Wednesday, August 10, 2011

My first Starfleet Wars games

With all my blathering about Starfleet Wars, it might surprise you to learn I'd never actually played the game.  I remedied that over the weekend, as Brad, the Crusher of Skulls, was kind enough to come over and play a couple of rounds to help me get a handle on the SfW rules before I run a scenario at the South Texas Mini-Con.
A pair of Wasps attempt (and fail) to sting a Lion.
The first game was a one-on-one matchup, galactic battlecruiser v. galactic battlecruiser.  Brad picked the Carnivorans, just 'cause he liked the way the ship looked, and I picked the Entomalians, for the same reason (and because I was tired of playing the Terrans all the time).  I told Brad about my house rule that all ships must have names, so he quickly christened his Lion-class BC the Rust Bucket, while I designated my Scorpion-class battlecruiser the Ugly Jaws.  We started off far apart and quickly closed to weapons range:
I landed several hits on my opponent, while he only tagged me with a few shots.  Unfortunately for him, one of my starship's thermonuclear darts hit his craft, granting me a roll on the particle weapon special damage table.  As you can see, I rolled pretty good:
I rolled a double-zero--what are the odds of that?! (I know; one in a hundred).  The 100 result meant the target lost another 40 power units--and added to the 50 I had already inflicted, it destroyed the Carnivoran vessel in the fourth turn of the game.  Brad was pretty impressed that we fought a starship duel to the finish in less time than it takes to get through a single phase of a Starfleet Battles turn, and so we decided to play another round, this time with multiple ships.  Sticking with the Carnivorans, Brad brought forth the galactic battlecruiser Devastator, accompanied by two Panther-class stellar destroyers, the Lion-O and the Panthro:
I rechristened my GBC with a name that evokes fear in the heart-analogues of Entomalians everywhere: the Orkin.  The escords (Wasp-class SDs) had monikers with similar resonance in the insectoids' culture: the Raid and the Black Flag:
As the first few turns went by, I concentrated all my fire on a single enemy and scored some lucky hits on the Lion-O (but not enought to take it out of the fight).  When the enemy commander ordered his battlecruiser to separate from the escorts, I secretly rejoiced at my opponent's folly in splitting his forces.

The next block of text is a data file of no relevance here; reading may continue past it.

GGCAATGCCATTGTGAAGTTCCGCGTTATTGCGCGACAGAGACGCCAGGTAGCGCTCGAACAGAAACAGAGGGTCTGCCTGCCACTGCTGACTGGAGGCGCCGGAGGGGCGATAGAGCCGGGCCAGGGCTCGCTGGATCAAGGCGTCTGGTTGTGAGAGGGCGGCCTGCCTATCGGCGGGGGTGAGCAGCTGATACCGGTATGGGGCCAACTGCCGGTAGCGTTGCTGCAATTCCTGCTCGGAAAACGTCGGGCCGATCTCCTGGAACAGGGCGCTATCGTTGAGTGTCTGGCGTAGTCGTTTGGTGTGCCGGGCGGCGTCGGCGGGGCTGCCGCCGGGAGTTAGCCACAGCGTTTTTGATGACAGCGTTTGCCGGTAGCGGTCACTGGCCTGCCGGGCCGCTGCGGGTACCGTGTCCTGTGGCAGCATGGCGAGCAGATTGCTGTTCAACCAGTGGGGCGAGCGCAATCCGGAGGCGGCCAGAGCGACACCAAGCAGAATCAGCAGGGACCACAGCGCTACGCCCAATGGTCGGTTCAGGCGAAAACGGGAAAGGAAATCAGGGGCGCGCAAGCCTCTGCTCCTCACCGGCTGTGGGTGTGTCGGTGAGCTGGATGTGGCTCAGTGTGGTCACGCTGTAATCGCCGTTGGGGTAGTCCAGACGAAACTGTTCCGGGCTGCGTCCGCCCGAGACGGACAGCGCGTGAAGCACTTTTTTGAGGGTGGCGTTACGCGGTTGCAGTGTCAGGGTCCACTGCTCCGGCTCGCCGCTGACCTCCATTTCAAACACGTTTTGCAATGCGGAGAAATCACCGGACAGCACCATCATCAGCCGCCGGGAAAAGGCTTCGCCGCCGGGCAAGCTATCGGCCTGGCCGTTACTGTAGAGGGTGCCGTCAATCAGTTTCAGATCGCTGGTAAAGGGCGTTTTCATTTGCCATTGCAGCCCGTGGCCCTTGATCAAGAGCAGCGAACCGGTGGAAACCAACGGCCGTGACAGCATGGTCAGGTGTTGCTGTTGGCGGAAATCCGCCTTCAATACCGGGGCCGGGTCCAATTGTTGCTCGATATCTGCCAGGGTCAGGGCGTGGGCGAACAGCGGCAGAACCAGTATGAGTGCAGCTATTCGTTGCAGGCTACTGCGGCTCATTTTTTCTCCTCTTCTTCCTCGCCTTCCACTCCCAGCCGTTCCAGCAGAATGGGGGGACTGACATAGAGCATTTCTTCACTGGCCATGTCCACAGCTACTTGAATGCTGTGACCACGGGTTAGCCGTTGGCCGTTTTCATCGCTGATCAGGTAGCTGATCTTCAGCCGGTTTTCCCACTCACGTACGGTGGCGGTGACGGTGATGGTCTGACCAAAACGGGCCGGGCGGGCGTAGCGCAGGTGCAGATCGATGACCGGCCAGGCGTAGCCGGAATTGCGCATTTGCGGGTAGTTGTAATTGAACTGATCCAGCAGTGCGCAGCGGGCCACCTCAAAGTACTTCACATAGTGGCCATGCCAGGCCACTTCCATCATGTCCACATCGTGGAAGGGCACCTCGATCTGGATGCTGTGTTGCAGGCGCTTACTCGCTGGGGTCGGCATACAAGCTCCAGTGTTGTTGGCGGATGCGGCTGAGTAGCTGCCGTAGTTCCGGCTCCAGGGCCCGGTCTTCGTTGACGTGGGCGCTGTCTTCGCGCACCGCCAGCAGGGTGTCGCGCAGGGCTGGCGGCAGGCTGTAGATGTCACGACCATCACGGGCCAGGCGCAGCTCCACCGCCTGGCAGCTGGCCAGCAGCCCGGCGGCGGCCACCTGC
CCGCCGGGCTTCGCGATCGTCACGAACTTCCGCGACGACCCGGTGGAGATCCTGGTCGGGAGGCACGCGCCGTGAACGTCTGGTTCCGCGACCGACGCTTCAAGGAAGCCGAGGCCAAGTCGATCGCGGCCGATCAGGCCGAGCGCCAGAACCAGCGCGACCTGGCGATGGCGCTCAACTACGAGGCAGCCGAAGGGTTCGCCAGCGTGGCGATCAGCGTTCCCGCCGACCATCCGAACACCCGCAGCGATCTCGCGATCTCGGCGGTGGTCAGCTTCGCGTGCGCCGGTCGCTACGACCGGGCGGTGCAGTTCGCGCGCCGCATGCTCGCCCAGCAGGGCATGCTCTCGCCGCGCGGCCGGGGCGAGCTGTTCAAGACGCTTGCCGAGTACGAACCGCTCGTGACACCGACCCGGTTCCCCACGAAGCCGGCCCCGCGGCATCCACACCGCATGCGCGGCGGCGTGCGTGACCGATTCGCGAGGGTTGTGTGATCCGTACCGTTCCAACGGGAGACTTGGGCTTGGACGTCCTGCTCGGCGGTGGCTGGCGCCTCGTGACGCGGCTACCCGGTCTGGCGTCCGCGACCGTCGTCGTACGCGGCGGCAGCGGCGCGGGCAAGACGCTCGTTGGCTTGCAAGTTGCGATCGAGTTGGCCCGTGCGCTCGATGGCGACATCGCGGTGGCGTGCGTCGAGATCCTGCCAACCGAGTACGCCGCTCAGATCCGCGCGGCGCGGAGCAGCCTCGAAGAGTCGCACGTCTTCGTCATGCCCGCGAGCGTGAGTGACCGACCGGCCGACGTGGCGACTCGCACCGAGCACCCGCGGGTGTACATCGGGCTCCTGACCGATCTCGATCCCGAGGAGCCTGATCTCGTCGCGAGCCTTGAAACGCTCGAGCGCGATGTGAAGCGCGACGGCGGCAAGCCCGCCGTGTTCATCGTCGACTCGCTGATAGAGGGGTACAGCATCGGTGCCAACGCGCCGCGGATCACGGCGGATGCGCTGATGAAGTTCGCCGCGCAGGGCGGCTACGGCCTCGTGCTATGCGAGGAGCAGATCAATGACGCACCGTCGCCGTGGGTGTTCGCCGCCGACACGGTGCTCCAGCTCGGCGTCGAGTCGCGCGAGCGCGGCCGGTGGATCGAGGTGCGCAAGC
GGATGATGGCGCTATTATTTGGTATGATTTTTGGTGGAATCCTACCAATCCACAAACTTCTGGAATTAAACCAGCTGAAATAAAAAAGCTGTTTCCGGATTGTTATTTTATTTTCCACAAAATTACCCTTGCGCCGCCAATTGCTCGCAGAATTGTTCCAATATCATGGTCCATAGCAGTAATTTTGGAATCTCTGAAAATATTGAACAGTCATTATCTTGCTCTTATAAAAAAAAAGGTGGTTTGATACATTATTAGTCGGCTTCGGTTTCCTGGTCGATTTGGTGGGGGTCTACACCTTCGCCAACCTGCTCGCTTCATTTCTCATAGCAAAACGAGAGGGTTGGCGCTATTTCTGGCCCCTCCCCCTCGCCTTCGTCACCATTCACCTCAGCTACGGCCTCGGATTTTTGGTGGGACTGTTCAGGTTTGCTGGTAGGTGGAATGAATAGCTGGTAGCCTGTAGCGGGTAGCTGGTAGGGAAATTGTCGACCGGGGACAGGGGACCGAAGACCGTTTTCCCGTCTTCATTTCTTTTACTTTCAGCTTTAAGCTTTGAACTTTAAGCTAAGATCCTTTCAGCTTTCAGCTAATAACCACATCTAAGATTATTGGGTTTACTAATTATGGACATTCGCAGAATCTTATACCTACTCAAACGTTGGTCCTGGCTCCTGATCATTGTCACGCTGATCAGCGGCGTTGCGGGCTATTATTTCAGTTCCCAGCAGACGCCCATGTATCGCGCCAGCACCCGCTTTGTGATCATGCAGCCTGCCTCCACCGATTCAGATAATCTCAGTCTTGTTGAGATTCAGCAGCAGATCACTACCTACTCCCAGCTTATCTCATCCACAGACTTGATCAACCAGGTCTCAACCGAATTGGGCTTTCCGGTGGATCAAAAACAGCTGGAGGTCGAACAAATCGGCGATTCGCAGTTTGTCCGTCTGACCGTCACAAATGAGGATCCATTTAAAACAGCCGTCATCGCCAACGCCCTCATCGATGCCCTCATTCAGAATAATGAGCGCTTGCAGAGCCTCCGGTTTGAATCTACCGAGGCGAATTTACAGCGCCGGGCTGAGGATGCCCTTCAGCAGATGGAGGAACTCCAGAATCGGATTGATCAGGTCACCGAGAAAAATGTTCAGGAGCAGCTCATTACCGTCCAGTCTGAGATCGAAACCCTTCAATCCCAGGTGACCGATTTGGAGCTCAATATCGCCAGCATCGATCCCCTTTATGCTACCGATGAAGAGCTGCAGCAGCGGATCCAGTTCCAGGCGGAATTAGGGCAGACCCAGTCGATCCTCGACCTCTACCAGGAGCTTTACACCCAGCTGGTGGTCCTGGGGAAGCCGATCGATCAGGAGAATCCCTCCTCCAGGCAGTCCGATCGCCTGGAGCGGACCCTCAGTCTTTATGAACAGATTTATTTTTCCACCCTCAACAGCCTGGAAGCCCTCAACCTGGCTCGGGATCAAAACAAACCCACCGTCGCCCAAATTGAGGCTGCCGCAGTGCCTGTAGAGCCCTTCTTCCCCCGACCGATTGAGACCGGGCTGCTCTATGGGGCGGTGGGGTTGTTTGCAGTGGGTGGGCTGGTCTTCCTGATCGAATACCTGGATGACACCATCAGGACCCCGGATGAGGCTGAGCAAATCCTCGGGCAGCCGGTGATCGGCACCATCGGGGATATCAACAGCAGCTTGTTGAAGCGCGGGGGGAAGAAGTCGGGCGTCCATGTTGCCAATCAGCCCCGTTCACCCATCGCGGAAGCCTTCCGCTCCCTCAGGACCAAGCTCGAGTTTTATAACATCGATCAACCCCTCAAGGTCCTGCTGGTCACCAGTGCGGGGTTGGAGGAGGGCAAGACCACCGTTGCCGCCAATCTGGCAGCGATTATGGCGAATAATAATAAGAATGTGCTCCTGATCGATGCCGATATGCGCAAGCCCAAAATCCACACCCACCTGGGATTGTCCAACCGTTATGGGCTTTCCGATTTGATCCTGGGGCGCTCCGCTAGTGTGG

The battlecruiser closed, and all three Carnies unleased all their beams at the Orkin.  Brad rolled (using the BOX O' DEATH™) seven shots.  Five of them hit.
BOOM! No more battlecruiser!
At this point, the game was over, as I decided the escorts would engage their hyperdrives to bug out (pun intended) after the loss of their flagship.  So in the next turn, the destroyers closed on the enemy BC, scoring a couple of hits and each suffering massive damage in return.  As they still had the power available to make the jump to light speed, they fled the battle and I conceded the game to Brad.
It was nice to finally play this game after obsessing over it all this time.  The practice helped me get a better idea of how to explain the rules during my con scenario, and it also has me thinking my ship record sheets are a little too complex.  I will try to simplify them to the point I can put five ships on a single page instead of just two. 

My thanks to Brad for driving all the way out here to play fun games.  It was fun, and I'm looking forward to running Starfleet Wars again.


RavenFeast said...

I've never played the game; just collected the ships.

pahoota said...

Great write-up; I always prefer battle reports that mention dice rolling and game mechanics.

How did you like the gamed compare to Galactic Knights?

Brad said...

I split up my forces and won; who woulda thunk it? To be perfectly honest, you telegraphed your tactics a bit, so I took a gamble that paid off. The fantastic rolling on my part didn't hurt, but I guess that was payback for the lucky 00 shot.

We played two games in as many hours, with around 45 minutes of looking at the minis and going over the rules. I like how all the ship's systems are essentially abstracted into Power...makes for a fast paced game that simulates detail with only one stat. Power allocation is handled in such a way as to create major tactical choices; there were at least three instances that lacking 1 or 2 points of power kept me from attacking or pressing. Overall a pretty fun starship game.